Yenisley’s family always wanted her to study a university degree or take on another profession. However, she decided to be true to herself and dedicate herself to what she really loves. In the beginning, she had support from her paternal uncle, who was as modern as she was.
“He always had a lot more information than anyone else I had close to me, because he worked with really great artists in Havana. He knew about the precautions and hygiene measures that needed to be respected, about using gloves, the right way to prepare needles. When I saw somebody doing something wrong and I told them, they would reject me a little. Because I was young and because I was a woman, they thought that I couldn’t teach them anything.”
When her aunt Ivonne saw that Yenisley was taking tattoo art seriously, she began to send her everything she needed from abroad. She built up her clientele based on the quality of her work.
The first tattoo studio she set up was at her daughter father’s house; there, as an amateur still, she did the worst tattoo she’s ever done: some eyebrows. “The girl moved suddenly. I think those eyebrows are what haunt me the most in my life.”
When she separated from the father, she went to live with her paternal grandmother and carried on working there, in the living room. “People would come and ask for ‘the tattoo guy” and when I’d show up with my 90 pounds and 1.45 m in height, they would say that it can’t be. It seems a female tattoo artist must look tough, wearing black, big, rough and with loads of tattoos. In short, more preconceptions.”
She got more and more clients over time. “I eventually stopped doing everything else and just dedicated myself to tattoos. But I was working without any conditions. I had to order a wooden stretcher from the design of an original and telling the carpenter how to make it.
Plus, my grandmother would sit with my clients every chance she got, and would warn them that this wasn’t right, that God didn’t allow us to mark our skin and that we would be punished for it.”
“Being brave isn’t that hard, being a coward isn’t worth it.”
Yenisley talks a lot about her uncle Marsden, a mirror and guide for her. “I went to events and exhibitions with him, I learned more about this work and met other tattoo artists who are already like family now. Banes was too small for what I dreamed of. One day, I received a call from Varadero with a job proposal. They thought that it would be really attractive for them to have “the only female tattoo artist in Cuba” working in their studio.”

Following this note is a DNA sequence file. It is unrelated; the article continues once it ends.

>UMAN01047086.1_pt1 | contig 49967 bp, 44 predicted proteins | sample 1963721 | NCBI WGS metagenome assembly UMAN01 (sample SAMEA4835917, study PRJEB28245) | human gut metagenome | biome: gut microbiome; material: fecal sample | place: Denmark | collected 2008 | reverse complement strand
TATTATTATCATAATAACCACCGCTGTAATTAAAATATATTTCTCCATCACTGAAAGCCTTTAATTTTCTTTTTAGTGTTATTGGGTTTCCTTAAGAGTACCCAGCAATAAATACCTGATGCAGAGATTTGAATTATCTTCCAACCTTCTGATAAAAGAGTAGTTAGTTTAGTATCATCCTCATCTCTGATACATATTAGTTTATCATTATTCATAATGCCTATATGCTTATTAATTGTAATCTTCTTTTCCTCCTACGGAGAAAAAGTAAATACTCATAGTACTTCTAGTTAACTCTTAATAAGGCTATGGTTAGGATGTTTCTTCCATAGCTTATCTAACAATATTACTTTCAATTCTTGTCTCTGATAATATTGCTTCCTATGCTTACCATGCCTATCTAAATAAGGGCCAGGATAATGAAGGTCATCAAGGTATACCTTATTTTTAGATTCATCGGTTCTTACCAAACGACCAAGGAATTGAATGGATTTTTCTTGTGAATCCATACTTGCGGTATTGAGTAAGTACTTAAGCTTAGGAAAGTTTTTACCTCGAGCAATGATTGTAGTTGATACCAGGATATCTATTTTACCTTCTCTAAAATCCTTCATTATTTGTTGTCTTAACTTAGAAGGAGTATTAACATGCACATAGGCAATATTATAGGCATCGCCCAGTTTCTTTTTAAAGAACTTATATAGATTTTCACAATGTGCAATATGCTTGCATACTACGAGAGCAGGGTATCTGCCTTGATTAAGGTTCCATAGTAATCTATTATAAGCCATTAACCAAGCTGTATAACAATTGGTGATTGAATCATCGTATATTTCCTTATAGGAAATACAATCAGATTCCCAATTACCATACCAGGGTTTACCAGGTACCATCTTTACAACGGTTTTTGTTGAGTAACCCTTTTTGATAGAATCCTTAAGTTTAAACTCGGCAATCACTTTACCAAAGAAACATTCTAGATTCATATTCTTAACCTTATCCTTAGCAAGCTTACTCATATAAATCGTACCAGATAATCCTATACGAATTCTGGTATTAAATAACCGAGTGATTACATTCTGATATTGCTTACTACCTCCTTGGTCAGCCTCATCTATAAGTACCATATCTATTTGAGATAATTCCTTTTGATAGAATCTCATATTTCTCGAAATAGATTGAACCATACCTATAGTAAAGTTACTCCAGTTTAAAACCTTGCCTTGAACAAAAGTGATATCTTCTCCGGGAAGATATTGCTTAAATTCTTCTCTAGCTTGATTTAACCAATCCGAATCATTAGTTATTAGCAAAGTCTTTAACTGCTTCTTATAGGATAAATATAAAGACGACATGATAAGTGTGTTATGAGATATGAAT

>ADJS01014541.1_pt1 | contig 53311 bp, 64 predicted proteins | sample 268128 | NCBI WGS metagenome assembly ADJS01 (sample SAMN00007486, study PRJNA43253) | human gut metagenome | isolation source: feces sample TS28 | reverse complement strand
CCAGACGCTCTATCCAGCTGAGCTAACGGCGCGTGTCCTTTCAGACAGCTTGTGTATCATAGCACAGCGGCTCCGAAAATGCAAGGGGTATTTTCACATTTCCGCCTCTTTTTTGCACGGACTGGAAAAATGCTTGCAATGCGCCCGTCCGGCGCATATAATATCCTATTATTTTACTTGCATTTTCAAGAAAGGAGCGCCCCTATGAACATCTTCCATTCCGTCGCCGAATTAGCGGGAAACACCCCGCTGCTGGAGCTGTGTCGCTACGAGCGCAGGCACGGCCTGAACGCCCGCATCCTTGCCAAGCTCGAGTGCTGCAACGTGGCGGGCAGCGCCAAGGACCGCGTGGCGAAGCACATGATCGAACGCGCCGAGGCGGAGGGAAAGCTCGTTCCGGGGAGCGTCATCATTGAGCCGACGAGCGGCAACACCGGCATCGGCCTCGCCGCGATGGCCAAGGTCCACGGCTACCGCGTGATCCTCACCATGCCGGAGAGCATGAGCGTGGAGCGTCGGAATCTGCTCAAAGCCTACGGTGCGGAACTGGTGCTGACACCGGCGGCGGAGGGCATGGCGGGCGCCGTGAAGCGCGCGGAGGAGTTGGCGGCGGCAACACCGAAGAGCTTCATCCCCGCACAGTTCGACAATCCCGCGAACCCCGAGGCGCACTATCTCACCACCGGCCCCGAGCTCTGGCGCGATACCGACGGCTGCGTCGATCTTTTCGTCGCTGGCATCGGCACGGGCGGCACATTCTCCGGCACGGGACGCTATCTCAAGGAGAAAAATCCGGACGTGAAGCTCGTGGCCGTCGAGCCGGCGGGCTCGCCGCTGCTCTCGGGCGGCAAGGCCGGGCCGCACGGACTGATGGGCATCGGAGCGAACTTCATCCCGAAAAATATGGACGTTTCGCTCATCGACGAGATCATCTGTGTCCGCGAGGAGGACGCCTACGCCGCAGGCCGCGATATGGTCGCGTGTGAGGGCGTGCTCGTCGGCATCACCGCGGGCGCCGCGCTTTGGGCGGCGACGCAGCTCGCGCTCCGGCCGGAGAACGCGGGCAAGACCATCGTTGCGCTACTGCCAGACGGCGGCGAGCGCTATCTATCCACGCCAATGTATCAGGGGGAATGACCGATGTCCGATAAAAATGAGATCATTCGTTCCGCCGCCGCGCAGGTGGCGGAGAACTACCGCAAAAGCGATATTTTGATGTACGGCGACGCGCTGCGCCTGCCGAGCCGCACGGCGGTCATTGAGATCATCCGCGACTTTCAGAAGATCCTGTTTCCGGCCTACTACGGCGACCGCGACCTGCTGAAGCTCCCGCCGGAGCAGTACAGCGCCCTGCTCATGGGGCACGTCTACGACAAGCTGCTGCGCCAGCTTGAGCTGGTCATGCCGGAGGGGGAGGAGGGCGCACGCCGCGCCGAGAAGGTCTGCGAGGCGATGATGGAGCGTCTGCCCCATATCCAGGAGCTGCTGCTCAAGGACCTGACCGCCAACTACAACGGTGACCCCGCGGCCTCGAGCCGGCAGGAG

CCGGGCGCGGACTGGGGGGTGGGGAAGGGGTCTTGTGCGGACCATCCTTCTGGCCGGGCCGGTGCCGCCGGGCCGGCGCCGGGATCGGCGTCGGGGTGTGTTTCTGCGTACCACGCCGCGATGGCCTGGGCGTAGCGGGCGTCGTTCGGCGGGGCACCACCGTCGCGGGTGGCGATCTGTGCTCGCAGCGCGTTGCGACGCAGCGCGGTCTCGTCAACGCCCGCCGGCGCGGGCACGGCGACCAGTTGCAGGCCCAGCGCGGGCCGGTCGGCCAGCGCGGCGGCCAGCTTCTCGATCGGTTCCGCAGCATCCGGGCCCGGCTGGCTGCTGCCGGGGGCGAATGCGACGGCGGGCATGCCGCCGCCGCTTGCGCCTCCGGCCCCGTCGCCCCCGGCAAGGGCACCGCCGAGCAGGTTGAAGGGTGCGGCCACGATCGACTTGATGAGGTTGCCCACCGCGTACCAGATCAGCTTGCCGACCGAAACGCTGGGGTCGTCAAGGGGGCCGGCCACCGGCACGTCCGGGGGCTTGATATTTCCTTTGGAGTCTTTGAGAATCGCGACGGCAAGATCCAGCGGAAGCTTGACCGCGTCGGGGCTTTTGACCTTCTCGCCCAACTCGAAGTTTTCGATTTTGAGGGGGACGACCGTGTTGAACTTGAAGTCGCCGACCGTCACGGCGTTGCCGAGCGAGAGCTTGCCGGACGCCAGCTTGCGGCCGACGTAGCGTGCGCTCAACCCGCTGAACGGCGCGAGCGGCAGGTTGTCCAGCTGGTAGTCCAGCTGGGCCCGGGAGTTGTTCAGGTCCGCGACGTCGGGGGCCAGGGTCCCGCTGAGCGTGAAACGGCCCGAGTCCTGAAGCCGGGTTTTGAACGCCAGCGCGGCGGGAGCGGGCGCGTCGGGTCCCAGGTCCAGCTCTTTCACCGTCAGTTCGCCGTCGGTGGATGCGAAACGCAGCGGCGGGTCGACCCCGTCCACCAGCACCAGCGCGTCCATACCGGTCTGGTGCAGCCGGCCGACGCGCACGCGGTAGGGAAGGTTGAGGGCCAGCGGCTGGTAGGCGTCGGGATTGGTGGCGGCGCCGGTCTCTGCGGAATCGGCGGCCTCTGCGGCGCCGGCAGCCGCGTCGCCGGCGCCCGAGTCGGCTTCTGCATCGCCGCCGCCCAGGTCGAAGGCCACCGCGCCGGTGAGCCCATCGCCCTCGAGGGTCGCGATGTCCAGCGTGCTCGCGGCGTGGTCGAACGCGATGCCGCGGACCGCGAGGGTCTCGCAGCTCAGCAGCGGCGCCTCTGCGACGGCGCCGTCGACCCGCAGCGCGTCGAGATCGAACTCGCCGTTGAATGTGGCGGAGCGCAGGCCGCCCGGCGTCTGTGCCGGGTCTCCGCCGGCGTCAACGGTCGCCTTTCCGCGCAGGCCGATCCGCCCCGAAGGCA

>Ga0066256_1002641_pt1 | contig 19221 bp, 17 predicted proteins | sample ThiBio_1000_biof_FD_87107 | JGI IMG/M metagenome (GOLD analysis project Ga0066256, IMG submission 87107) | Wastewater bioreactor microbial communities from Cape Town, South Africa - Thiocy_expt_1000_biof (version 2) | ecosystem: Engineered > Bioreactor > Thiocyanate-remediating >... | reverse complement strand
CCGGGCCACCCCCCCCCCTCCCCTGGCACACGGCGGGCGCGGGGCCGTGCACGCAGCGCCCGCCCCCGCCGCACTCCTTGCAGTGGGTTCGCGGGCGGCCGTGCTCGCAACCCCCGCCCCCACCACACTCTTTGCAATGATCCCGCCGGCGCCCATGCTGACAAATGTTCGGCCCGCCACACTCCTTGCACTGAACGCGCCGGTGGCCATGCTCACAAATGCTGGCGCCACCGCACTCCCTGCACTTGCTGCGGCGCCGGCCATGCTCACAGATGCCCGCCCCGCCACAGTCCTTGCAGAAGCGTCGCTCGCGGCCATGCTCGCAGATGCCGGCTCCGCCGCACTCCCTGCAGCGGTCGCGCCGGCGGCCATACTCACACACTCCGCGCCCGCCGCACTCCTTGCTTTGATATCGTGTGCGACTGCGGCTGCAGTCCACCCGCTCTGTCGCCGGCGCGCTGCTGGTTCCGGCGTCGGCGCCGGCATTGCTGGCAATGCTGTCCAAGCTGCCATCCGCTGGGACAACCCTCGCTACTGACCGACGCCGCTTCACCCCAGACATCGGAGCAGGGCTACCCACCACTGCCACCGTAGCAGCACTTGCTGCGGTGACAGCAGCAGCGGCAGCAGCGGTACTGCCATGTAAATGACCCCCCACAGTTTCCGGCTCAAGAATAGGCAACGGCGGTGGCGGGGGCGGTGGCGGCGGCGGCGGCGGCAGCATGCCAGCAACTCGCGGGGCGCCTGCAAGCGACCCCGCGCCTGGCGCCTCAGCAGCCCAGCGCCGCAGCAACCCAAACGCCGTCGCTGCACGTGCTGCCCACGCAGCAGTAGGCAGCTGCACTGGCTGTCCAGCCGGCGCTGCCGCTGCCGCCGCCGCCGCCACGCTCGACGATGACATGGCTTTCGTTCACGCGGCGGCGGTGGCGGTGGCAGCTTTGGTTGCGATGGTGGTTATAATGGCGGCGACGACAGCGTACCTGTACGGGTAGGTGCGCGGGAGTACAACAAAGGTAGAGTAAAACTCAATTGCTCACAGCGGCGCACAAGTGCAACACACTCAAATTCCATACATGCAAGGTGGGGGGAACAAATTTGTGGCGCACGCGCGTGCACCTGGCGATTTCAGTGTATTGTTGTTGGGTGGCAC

She found the perfect place to continue learning and improving her technique in Varadero.
She still suffers discrimination for her tattoos. The mothers of other kids at her daughter’s school give her funny looks at meetings… “as do the teachers and people who see me for the first time. Then, they quickly discover that I’m not anything like the idea they fabricated in their heads. My tattoos form part of my history, of my work and the things I like. There is nothing more satisfactory that proving to everyone that you can do whatever you want with your life and body.”
The thing that Yenisley likes the most though, is her client’s happy face when a tattoo is finished. “They have a part of me, of my hard work and art on their skin, and it will always follow them. That’s the best reward.”
She is tattooing now alone now at her house in Varadero. The studio she worked at closed down because the owner left Cuba, and the COVID-19 pandemic put her projects and plans on standby. The most important one: setting up her own studio with a friend and to continue drawing on skin.
Over almost two decades of tattooing, she has also learned how to be tolerant, to not respond to aggressiveness with more aggressiveness and to adapt to her clients’ personalities and needs.
“I have lots of clients who pass out, companions who can’t stomach it either. Likewise, people of all ages who come all excited to get a tattoo.”
One of them was well over 70 and had come to fulfill a dream he had when he was young. He told her that he didn’t get one then because his parents didn’t let him. Then, people used to say that tattoos were for inmates. Then, because it was a sailor thing, or because his wife didn’t like them. Time passed by. Until he made up his mind. He got four tattoos done, to settle the score with himself.
Yenisley has 30 herself. She got the first one in her teenage years, a tribal design on her hip that she had to cover up every time her grandmother came home. It’s hidden now under the Superman and Batman symbols she has, as they have been her favorite superheroes ever since she was a little girl. She also has a John Travolta tattoo, her favorite actor, and shares tattoos with her partner and some friends.
She has her daughter’s face on her back, next to a tattoo of Arya Stark, the character from Game of Thrones that marked her for her strength and determination: “I’d like my daughter to be this strong, that’s why I put them next to each other.”